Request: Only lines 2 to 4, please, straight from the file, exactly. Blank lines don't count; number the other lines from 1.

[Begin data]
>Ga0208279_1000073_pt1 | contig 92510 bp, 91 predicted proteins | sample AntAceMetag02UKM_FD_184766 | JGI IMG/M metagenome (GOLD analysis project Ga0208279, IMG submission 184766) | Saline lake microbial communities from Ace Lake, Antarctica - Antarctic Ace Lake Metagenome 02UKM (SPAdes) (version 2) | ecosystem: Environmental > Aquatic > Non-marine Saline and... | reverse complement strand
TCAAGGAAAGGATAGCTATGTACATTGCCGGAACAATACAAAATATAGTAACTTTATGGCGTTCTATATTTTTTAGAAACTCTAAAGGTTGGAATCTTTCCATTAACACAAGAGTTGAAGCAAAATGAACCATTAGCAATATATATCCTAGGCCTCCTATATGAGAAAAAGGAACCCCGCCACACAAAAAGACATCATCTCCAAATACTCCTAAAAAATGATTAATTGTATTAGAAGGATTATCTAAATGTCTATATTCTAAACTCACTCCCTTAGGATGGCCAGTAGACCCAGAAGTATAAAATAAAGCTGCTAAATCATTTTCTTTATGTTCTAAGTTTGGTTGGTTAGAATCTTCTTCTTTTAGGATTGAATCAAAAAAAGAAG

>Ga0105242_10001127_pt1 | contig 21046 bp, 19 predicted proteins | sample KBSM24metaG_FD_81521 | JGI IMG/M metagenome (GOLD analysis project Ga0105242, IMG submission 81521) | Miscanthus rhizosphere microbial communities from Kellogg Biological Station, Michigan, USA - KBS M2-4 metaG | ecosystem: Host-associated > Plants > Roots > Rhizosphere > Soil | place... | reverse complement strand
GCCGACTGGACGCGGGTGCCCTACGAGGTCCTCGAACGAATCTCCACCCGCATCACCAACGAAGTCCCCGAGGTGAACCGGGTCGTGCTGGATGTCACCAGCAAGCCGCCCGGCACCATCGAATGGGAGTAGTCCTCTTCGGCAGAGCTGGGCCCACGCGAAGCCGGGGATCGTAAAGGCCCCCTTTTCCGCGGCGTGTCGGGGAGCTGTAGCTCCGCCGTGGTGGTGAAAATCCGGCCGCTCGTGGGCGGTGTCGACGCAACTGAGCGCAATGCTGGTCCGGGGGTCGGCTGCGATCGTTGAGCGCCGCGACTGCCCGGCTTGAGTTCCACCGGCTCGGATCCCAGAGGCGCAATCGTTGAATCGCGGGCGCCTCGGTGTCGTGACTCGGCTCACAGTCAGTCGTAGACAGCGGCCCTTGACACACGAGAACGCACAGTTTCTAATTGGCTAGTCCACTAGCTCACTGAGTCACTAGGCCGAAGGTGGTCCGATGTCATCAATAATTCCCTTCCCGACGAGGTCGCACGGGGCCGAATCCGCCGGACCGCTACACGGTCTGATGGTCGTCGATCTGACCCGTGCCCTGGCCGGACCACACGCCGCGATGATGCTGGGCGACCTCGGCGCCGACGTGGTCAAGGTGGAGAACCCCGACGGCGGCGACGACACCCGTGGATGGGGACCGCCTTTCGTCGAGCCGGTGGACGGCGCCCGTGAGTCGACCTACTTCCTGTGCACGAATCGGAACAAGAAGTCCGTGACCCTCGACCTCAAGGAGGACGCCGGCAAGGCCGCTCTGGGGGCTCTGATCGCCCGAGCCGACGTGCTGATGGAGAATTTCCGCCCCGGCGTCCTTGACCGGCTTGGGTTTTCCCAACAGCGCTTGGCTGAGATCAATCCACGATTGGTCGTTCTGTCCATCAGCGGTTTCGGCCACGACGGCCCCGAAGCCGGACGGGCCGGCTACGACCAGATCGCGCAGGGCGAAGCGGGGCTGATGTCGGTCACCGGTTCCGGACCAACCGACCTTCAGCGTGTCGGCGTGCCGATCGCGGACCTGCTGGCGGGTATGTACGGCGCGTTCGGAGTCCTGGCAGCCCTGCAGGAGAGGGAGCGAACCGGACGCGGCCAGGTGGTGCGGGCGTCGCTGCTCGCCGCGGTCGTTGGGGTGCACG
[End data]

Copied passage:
TCAAGGAAAGGATAGCTATGTACATTGCCGGAACAATACAAAATATAGTAACTTTATGGCGTTCTATATTTTTTAGAAACTCTAAAGGTTGGAATCTTTCCATTAACACAAGAGTTGAAGCAAAATGAACCATTAGCAATATATATCCTAGGCCTCCTATATGAGAAAAAGGAACCCCGCCACACAAAAAGACATCATCTCCAAATACTCCTAAAAAATGATTAATTGTATTAGAAGGATTATCTAAATGTCTATATTCTAAACTCACTCCCTTAGGATGGCCAGTAGACCCAGAAGTATAAAATAAAGCTGCTAAATCATTTTCTTTATGTTCTAAGTTTGGTTGGTTAGAATCTTCTTCTTTTAGGATTGAATCAAAAAAAGAAG

>Ga0105242_10001127_pt1 | contig 21046 bp, 19 predicted proteins | sample KBSM24metaG_FD_81521 | JGI IMG/M metagenome (GOLD analysis project Ga0105242, IMG submission 81521) | Miscanthus rhizosphere microbial communities from Kellogg Biological Station, Michigan, USA - KBS M2-4 metaG | ecosystem: Host-associated > Plants > Roots > Rhizosphere > Soil | place... | reverse complement strand
GCCGACTGGACGCGGGTGCCCTACGAGGTCCTCGAACGAATCTCCACCCGCATCACCAACGAAGTCCCCGAGGTGAACCGGGTCGTGCTGGATGTCACCAGCAAGCCGCCCGGCACCATCGAATGGGAGTAGTCCTCTTCGGCAGAGCTGGGCCCACGCGAAGCCGGGGATCGTAAAGGCCCCCTTTTCCGCGGCGTGTCGGGGAGCTGTAGCTCCGCCGTGGTGGTGAAAATCCGGCCGCTCGTGGGCGGTGTCGACGCAACTGAGCGCAATGCTGGTCCGGGGGTCGGCTGCGATCGTTGAGCGCCGCGACTGCCCGGCTTGAGTTCCACCGGCTCGGATCCCAGAGGCGCAATCGTTGAATCGCGGGCGCCTCGGTGTCGTGACTCGGCTCACAGTCAGTCGTAGACAGCGGCCCTTGACACACGAGAACGCACAGTTTCTAATTGGCTAGTCCACTAGCTCACTGAGTCACTAGGCCGAAGGTGGTCCGATGTCATCAATAATTCCCTTCCCGACGAGGTCGCACGGGGCCGAATCCGCCGGACCGCTACACGGTCTGATGGTCGTCGATCTGACCCGTGCCCTGGCCGGACCACACGCCGCGATGATGCTGGGCGACCTCGGCGCCGACGTGGTCAAGGTGGAGAACCCCGACGGCGGCGACGACACCCGTGGATGGGGACCGCCTTTCGTCGAGCCGGTGGACGGCGCCCGTGAGTCGACCTACTTCCTGTGCACGAATCGGAACAAGAAGTCCGTGACCCTCGACCTCAAGGAGGACGCCGGCAAGGCCGCTCTGGGGGCTCTGATCGCCCGAGCCGACGTGCTGATGGAGAATTTCCGCCCCGGCGTCCTTGACCGGCTTGGGTTTTCCCAACAGCGCTTGGCTGAGATCAATCCACGATTGGTCGTTCTGTCCATCAGCGGTTTCGGCCACGACGGCCCCGAAGCCGGACGGGCCGGCTACGACCAGATCGCGCAGGGCGAAGCGGGGCTGATGTCGGTCACCGGTTCCGGACCAACCGACCTTCAGCGTGTCGGCGTGCCGATCGCGGACCTGCTGGCGGGTATGTACGGCGCGTTCGGAGTCCTGGCAGCCCTGCAGGAGAGGGAGCGAACCGGACGCGGCCAGGTGGTGCGGGCGTCGCTGCTCGCCGCGGTCGTTGGGGTGCACG